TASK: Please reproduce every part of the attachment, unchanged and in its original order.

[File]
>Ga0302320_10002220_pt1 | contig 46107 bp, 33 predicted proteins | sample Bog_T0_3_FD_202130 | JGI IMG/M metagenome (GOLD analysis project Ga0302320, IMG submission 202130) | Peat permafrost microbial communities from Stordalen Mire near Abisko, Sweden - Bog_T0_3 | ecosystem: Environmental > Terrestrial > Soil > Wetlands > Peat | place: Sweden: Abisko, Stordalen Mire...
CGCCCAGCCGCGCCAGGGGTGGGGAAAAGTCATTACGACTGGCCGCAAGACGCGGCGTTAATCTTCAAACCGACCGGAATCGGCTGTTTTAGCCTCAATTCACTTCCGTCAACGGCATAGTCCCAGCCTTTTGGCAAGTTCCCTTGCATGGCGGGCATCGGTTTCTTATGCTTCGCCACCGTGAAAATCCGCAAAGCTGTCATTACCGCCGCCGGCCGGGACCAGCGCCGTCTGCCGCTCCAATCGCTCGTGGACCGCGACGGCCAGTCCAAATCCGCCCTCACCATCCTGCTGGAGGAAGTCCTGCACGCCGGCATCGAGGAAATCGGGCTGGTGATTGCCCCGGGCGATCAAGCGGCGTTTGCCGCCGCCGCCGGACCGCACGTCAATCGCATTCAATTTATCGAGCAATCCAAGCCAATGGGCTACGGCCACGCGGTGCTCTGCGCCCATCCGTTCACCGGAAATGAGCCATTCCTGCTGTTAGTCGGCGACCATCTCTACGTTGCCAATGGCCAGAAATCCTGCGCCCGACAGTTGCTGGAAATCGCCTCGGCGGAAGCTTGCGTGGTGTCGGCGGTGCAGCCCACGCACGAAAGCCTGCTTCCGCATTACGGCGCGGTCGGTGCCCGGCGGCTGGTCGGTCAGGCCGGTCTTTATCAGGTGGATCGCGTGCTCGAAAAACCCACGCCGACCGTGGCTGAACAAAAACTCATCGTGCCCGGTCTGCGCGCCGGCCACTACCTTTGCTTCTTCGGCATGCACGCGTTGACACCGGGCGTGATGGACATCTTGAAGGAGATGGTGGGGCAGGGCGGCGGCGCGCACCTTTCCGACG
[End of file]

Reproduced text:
>Ga0302320_10002220_pt1 | contig 46107 bp, 33 predicted proteins | sample Bog_T0_3_FD_202130 | JGI IMG/M metagenome (GOLD analysis project Ga0302320, IMG submission 202130) | Peat permafrost microbial communities from Stordalen Mire near Abisko, Sweden - Bog_T0_3 | ecosystem: Environmental > Terrestrial > Soil > Wetlands > Peat | place: Sweden: Abisko, Stordalen Mire...
CGCCCAGCCGCGCCAGGGGTGGGGAAAAGTCATTACGACTGGCCGCAAGACGCGGCGTTAATCTTCAAACCGACCGGAATCGGCTGTTTTAGCCTCAATTCACTTCCGTCAACGGCATAGTCCCAGCCTTTTGGCAAGTTCCCTTGCATGGCGGGCATCGGTTTCTTATGCTTCGCCACCGTGAAAATCCGCAAAGCTGTCATTACCGCCGCCGGCCGGGACCAGCGCCGTCTGCCGCTCCAATCGCTCGTGGACCGCGACGGCCAGTCCAAATCCGCCCTCACCATCCTGCTGGAGGAAGTCCTGCACGCCGGCATCGAGGAAATCGGGCTGGTGATTGCCCCGGGCGATCAAGCGGCGTTTGCCGCCGCCGCCGGACCGCACGTCAATCGCATTCAATTTATCGAGCAATCCAAGCCAATGGGCTACGGCCACGCGGTGCTCTGCGCCCATCCGTTCACCGGAAATGAGCCATTCCTGCTGTTAGTCGGCGACCATCTCTACGTTGCCAATGGCCAGAAATCCTGCGCCCGACAGTTGCTGGAAATCGCCTCGGCGGAAGCTTGCGTGGTGTCGGCGGTGCAGCCCACGCACGAAAGCCTGCTTCCGCATTACGGCGCGGTCGGTGCCCGGCGGCTGGTCGGTCAGGCCGGTCTTTATCAGGTGGATCGCGTGCTCGAAAAACCCACGCCGACCGTGGCTGAACAAAAACTCATCGTGCCCGGTCTGCGCGCCGGCCACTACCTTTGCTTCTTCGGCATGCACGCGTTGACACCGGGCGTGATGGACATCTTGAAGGAGATGGTGGGGCAGGGCGGCGGCGCGCACCTTTCCGACG